The Water for Arizona Coalition, a group comprising Arizonans who support policies and innovative practices to ensure a reliable water supply to meet the state’s needs, has released a statement of support for the “Implementation Plan” that was unveiled at the November 29 Steering Committee meeting at Central Arizona Project headquarters.
The coalition singled out three tenets of the Implementation Plan that its members consider key:
The coalition’s complete statement:
The Arizona Department of Water Resources held its annual “Fall Festival” celebration during the lunch hour on Thursday. Needless to say, a fun time was had by all. In addition to caramel apples, cider and (the ubiquitous) hot dogs and popcorn, the Department employees held a pumpkin-decorating contest.
The “Most Creative” pumpkin? An absolutely precious offering from water-resources specialist (and, cat lover) Claire Jaramillo:
In addition, Mark Joyner of the Surface Water Rights division created the “Spookiest” pumpkin. For those of us knee-deep in the effort to conclude a Drought Contingency Plan, Mark’s offering was spooky, indeed:
Analysts on the scene calculated that, yes, the amount of water in Mark’s pumpkin was approaching… deadpool.
(Editor’s note: for readers not conversant in DCP-speak, the Bureau of Reclamation calculates a better-than 50-50 chance that water levels at Lake Mead will fall below 1,075 feet by 2020, triggering a Tier 1 shortage declaration. Should the reservoir some day fall below 1,025 feet, it would be entering the most serious shortage tier, Tier 3, and would be approaching levels at which water no longer would flow through the Hoover Dam spillways. Those worst-case-scenario levels – generally believed to be below 900 feet – are known as “deadpool.” Negotiations in Arizona on an in-state Drought Contingency Plan that would mitigate the most dire scenarios are underway.)
By Tom Buschatzke, Arizona Department of Water Resources Director, and Ted Cooke, Central Arizona Project General Manager
The State’s water stakeholders have been engaged for more than two months to craft Arizona’s approach to the Lower Basin Drought Contingency Plan. This effort, led by our two agencies, is directed toward “bending the curve” to protect Lake Mead from falling to critical levels.
Recent reports from the U.S. Bureau of Reclamation have stated that the Colorado River Basin has avoided shortage for 2019, but has at least a 50/50 chance of moving into a shortage declaration in 2020.
So, will this drought contingency planning effort change that course? Will it keep the basin out of the Tier 1 shortage to be declared at Lake Mead elevation 1075’?
The answer to both questions is, simply, “no.”
The Lower Basin Drought Contingency Plan, or LBDCP, is not designed to keep Lake Mead above the first tier of shortage. Rather, it’s meant to keep Lake Mead from further dropping to the most critical elevation levels, at which point Arizona’s Colorado River water users would be facing deep cuts to their water supplies and the river system would be in extreme stress.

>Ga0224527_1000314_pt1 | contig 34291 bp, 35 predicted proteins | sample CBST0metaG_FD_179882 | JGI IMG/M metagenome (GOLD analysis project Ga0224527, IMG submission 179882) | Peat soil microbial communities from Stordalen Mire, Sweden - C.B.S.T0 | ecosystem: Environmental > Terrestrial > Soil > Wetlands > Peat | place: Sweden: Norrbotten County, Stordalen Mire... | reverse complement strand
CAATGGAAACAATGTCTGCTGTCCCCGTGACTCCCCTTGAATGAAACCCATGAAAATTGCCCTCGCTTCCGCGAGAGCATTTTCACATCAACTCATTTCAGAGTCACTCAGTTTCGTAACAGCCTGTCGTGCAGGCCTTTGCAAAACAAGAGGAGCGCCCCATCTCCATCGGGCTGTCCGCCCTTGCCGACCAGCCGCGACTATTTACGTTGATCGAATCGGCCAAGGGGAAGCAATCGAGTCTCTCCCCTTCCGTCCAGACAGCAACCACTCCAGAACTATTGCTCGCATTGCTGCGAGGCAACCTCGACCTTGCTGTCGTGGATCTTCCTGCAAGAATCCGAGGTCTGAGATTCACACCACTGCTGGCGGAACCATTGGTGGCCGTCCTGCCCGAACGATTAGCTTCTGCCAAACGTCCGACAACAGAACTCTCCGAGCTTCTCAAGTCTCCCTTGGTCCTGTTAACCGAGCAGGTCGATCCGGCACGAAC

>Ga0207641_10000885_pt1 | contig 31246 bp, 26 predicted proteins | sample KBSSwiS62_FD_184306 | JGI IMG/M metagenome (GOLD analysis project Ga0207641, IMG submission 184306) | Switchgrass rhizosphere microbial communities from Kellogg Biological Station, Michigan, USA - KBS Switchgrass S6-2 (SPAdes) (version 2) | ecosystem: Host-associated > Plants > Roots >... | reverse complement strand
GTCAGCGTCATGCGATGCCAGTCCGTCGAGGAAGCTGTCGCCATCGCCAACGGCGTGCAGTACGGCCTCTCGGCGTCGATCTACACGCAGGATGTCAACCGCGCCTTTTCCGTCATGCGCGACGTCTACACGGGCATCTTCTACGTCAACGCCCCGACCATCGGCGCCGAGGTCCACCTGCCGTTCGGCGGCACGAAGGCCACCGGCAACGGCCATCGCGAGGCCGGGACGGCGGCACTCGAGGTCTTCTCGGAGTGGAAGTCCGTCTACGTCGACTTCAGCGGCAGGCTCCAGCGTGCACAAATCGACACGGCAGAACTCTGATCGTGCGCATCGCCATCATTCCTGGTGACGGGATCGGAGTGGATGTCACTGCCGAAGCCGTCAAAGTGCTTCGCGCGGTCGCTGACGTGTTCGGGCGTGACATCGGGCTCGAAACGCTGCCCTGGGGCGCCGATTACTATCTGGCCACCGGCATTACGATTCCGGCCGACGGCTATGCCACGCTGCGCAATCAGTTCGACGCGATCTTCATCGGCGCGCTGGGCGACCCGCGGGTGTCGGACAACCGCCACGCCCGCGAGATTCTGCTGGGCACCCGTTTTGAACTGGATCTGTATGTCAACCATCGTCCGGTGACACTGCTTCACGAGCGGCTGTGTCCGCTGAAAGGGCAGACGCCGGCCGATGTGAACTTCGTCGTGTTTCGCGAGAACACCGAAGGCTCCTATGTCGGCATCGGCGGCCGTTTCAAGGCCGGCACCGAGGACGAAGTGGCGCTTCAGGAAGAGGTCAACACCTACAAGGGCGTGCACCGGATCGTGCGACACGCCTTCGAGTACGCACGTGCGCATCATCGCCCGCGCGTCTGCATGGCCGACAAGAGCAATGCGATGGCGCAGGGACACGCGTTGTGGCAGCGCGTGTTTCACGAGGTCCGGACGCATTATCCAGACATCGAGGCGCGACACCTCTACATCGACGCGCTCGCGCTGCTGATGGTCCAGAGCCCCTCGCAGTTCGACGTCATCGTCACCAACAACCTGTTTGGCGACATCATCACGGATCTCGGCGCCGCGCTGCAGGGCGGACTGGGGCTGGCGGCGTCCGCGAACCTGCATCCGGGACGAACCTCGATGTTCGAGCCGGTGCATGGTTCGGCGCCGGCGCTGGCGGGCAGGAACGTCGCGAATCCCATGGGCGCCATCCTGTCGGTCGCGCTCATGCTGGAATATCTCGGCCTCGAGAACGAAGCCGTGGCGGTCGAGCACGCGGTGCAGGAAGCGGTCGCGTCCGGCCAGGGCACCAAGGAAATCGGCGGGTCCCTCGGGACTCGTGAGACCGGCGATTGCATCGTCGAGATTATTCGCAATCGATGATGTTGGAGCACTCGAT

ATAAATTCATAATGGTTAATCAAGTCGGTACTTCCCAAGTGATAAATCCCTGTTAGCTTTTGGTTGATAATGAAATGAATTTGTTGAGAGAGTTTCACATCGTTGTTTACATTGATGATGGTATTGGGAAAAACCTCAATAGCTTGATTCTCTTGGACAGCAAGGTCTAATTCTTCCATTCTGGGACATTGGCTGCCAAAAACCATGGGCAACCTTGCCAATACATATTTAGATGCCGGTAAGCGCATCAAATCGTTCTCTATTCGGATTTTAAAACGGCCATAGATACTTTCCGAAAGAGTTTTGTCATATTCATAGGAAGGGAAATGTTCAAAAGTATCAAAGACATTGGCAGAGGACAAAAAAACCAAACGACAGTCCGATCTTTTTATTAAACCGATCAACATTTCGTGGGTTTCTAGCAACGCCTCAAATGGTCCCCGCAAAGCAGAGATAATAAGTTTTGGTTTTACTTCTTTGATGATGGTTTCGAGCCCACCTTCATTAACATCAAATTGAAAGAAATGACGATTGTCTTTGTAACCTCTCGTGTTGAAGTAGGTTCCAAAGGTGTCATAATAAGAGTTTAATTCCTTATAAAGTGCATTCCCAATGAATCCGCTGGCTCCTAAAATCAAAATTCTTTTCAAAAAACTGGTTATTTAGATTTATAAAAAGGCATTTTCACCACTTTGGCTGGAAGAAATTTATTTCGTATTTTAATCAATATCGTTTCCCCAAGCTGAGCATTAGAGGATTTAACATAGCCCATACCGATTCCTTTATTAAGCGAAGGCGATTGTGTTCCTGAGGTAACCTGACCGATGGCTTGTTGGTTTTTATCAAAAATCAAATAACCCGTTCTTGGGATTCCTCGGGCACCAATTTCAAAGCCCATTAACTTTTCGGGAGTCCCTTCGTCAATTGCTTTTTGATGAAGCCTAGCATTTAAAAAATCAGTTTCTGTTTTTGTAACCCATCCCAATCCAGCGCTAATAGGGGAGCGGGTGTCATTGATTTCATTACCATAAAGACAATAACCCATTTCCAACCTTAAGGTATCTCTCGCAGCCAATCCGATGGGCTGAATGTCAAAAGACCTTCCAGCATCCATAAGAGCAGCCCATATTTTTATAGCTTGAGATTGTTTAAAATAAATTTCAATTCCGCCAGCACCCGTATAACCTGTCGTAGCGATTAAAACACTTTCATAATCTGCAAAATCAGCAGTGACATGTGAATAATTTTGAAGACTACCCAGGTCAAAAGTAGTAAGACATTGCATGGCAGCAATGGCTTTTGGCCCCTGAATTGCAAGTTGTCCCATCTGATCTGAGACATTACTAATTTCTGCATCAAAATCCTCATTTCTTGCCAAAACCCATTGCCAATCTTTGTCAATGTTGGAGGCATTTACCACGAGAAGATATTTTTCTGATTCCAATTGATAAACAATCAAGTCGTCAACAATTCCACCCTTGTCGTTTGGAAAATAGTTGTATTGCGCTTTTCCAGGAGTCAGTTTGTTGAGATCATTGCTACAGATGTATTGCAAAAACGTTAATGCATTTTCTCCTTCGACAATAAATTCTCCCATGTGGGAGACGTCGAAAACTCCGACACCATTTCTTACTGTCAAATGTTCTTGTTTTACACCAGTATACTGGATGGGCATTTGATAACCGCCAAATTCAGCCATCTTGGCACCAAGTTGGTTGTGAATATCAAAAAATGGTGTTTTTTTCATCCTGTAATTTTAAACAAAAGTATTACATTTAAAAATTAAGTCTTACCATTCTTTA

The risks to the Colorado River have increased from what was expected when the Interim Guidelines for Lower Basin Shortage were established in 2007. The tools provided in those guidelines now are insufficient to address the current risks to the system.
Over the last several years, water users in the Lower Basin states have worked together to voluntarily contribute water to Lake Mead, staving off shortage since 2015. However, after nearly two decades of drought and the recent poor hydrology (meaning little snow in the Upper Basin), a Tier 1 shortage is imminent, even with these increased conservation efforts. Whether it’s in 2020 or a year or two after, that first level of shortage likely will occur, regardless of LBDCP.
If not to keep us from shortage, then why is the Lower Basin’s DCP important?
One of the most important components lies in the realm of collaboration.
By working together, Arizona, California, Nevada, the U.S. Bureau of Reclamation and now Mexico (through the recent treaty update known as Minute 323), we can chart a path forward so one state alone does not feel the brunt of shortage. Once LBDCP is in place, we can work in partnership to leave enough water in Lake Mead so the lake begins to recede at a slower level – the “bending of the curve,” which has been rapidly trending downward. It will take some time to get there, but by starting now, there will be more leverage and momentum to prevent the lake from falling to critically low levels.
To make this happen sooner, rather than later, we have formed a Steering Committee with representation from a variety of sectors within Arizona. This group has been meeting bi-weekly beginning in late July and likely will continue past Thanksgiving. This “AZDCP” effort includes four essential elements for implementing the LBDCP in Arizona, which the group has begun to work through. The goal is to have a plan in place before the end of the year that would incorporate broad-based agreement within Arizona supporting an effective LBDCP. The State Legislature would then consider the proposal in early 2019 to authorize the State of Arizona to sign the LBDCP.
Each public Steering Committee meeting we’ve held has essentially been standing-room only. It’s clear a lot of people believe negotiating an effective Lower Basin Drought Contingency Plan is vital to our State. And each meeting tends to spawn additional meetings with people throughout Arizona working feverishly to get this done – not to keep us out of shortage, but to keep us and the Colorado River system from being in an even worse place.
Much work has been done and much will continue to be done – but the sooner we have the drought-contingency plan in place, the greater the benefits we will all reap via a plan that is acceptable to all Arizona water users.